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Broken Bay View is an informal, unnamed and unfenced vantage point at the top of the cliffs, east of Patonga. The large rock platform has a number of large Sydney Red Gums, providing some shade. There are great views across the Hawkesbury River, along Cowan Creek and to West Head. The views to the left extend past Lion Island to Barrenjoey Head and out to the Pacific Ocean.

After another 80 m continue straight, to head along Pearl Beach Patonga Firetrail.
The starting point of an optional sidetrip. An optional side trip to Warrah Lookout. To start this optional side trip turn right here. On returning from this side trip veer right when you get back to this intersection. Details below.
After another 350 m (at the intersection of Pearl Beach Patonga Firetrail & Tony Doyle Track) turn left, to head along Tony Doyle Track (a footpath).
After another 30 m pass the sign (on your right).
After another 300 m find the "Warrah Trig Station" (on your left).
Warrah Trig Station
Warrah Trig Station

Warrah Trig Station is part of a national geodetic survey established during the 1970's. The 'Triangulation station' (aka trigonometrical or trig station) is a distinct marker once clear of trees, and would have been visible for many kilometers in the area. There are many such trig stations around Australia, which were used to help in surveying. Each station has a know position and altitude, which allows surveyors to use triangulation and determine another point's location. With advances in technology, these trig stations have been abandoned and superseded. The trig station is now surrounded by trees, with some filtered views along the Hawkesbury River. The area is rich with wildflowers in spring.
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Warrah Trig Station is part of a national geodetic survey established during the 1970's. The 'Triangulation station' (aka trigonometrical or trig station) is a distinct marker once clear of trees, and would have been visible for many kilometers in the area. There are many such trig stations around Australia, which were used to help in surveying. Each station has a know position and altitude, which allows surveyors to use triangulation and determine another point's location. With advances in technology, these trig stations have been abandoned and superseded. The trig station is now surrounded by trees, with some filtered views along the Hawkesbury River. The area is rich with wildflowers in spring.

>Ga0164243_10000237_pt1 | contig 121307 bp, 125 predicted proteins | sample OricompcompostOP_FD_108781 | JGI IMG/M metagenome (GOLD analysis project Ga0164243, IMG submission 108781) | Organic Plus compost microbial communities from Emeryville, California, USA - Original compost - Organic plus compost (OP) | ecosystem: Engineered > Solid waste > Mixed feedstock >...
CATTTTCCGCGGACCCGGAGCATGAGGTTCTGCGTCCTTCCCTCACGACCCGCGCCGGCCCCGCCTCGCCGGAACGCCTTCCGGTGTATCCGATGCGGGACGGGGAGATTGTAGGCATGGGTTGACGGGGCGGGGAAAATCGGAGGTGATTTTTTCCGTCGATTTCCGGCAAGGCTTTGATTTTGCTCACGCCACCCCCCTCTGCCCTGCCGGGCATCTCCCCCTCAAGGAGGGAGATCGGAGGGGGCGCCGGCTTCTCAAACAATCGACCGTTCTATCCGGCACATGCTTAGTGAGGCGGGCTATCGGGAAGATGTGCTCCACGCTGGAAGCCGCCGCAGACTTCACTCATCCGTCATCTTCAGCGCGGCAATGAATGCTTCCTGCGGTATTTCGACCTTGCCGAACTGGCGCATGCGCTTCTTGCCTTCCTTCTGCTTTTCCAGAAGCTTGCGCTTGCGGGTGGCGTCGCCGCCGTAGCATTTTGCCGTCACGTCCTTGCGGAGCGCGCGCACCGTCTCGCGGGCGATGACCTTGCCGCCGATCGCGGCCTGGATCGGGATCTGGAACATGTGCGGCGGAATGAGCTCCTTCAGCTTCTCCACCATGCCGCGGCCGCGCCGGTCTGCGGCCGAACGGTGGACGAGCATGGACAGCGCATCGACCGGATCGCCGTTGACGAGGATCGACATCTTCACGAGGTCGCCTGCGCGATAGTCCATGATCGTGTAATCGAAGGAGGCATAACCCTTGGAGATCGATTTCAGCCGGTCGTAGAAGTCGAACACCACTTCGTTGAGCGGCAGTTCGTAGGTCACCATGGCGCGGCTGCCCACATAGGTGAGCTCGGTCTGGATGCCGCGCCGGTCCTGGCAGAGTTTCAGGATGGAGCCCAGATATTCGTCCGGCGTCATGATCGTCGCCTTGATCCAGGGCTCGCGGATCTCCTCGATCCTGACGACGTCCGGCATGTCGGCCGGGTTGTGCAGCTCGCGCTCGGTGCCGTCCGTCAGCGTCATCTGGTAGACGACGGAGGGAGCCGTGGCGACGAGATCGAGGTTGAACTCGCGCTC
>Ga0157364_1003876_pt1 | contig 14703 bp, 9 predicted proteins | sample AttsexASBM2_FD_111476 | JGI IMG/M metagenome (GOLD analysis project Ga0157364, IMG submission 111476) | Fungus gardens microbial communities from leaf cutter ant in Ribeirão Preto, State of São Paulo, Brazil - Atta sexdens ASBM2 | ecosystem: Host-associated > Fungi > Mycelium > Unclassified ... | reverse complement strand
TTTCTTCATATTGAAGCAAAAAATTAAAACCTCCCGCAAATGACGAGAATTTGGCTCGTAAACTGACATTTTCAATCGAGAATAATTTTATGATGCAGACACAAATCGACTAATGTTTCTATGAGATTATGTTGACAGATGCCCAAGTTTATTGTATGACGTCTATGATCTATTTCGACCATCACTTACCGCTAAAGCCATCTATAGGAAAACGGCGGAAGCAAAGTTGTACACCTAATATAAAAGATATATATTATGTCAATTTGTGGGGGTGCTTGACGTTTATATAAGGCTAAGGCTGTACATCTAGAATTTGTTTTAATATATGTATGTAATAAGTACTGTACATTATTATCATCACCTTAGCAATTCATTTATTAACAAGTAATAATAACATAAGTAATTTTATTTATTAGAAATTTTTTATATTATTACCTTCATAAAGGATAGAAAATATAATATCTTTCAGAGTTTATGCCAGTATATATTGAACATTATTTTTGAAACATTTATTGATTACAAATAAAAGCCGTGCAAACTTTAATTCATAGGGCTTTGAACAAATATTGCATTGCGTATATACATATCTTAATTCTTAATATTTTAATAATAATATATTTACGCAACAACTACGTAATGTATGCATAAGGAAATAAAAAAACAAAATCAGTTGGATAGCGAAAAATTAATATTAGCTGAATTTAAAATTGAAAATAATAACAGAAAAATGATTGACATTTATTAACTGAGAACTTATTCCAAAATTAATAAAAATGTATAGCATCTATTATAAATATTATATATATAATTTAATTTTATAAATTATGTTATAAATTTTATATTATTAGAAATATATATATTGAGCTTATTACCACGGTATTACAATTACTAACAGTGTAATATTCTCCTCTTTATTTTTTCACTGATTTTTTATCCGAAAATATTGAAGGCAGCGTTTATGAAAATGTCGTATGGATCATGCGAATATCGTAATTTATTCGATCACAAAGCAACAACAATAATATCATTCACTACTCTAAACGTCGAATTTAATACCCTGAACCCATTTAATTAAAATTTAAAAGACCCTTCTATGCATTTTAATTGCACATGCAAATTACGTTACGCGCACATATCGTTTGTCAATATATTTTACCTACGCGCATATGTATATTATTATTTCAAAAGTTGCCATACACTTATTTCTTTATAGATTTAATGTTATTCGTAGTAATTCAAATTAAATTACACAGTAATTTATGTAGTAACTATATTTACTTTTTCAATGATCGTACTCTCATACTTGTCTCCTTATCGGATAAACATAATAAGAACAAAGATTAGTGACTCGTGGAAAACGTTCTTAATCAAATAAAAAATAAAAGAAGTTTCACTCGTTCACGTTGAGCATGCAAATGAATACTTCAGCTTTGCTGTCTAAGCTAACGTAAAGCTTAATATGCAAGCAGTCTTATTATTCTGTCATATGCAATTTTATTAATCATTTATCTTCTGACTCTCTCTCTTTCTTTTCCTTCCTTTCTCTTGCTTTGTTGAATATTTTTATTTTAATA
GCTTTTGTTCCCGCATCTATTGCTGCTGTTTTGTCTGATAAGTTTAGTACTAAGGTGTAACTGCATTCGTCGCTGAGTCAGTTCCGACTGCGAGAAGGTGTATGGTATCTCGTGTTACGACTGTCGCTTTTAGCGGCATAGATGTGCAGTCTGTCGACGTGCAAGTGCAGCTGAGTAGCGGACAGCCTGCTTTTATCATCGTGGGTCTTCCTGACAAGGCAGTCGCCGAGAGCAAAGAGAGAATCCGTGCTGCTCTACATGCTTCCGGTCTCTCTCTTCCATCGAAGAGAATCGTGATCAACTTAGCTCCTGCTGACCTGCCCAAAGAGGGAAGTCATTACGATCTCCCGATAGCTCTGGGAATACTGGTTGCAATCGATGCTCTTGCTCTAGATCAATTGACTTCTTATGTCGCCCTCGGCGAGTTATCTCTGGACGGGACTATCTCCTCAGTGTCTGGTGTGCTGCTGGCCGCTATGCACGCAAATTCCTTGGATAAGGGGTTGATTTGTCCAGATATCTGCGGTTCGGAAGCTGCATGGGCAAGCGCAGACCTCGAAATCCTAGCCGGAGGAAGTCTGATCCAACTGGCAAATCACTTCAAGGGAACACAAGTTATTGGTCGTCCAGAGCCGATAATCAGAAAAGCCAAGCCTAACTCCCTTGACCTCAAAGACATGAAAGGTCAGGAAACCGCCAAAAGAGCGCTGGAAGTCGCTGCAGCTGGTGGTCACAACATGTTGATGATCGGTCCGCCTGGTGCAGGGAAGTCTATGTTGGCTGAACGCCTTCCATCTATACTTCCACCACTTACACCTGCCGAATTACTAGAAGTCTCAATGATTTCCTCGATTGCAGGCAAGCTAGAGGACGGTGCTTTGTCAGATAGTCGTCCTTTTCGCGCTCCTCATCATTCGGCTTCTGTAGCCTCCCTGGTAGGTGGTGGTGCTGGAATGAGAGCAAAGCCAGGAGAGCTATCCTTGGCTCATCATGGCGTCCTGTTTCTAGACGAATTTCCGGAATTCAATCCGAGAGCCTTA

After another 55 m pass the sign (5 m on your right).
After another 90 m continue straight, to head along Warrah Trig Road.
After another 1.1 km veer right.
After another 235 m turn left.
After another 15 m (at the intersection of Patonga Drive & Warrah Patch Firetrail) continue straight, to head along Warrah Patch Firetrail (a vehicle track).
After another 20 m pass the "Waratah" (on your left).
After another 6 m head through/around the gate.
After another 100 m veer right, to head along Warrah Patch Firetrail.
After another 280 m (at the intersection of PMG Firetrail & Warrah Patch Firetrail) turn right, to head along Warrah Patch Firetrail.
After another 270 m (at the intersection of Van Dahls Firetrail & Warrah Patch Firetrail) turn left, to head along Van Dahls Firetrail.
After another 200 m turn right, to head along Van Dahls Firetrail.
After another 1.1 km (at the intersection of Sani Depot Trail & Van Dahls Firetrail) continue straight, to head along Van Dahls Firetrail.
After another 730 m continue straight, to head along Van Dahls Firetrail.
After another 1.1 km (at the intersection of Van Dahls Firetrail & Dillons Trail) veer left, to head along Dillons Trail (a walking track).
After another 2 km come to the viewpoint (5 m on your right).
After another 260 m (at the intersection of Dillons Firetrail & Dillons Trail) continue straight, to head along Dillons Trail.
After another 25 m (at the intersection of Tunnel Trail & Dillons Trail) turn right, to head along Tunnel Trail (a vehicle track).
After another 150 m (at the intersection of Tunnel Trail & Rocky Ponds Trail) continue straight, to head along Tunnel Trail.
After another 470 m (at the intersection of Tunnel Trail & Mount Wondabyne Trig Firetrail) turn left, to head along Mount Wondabyne Trig Firetrail.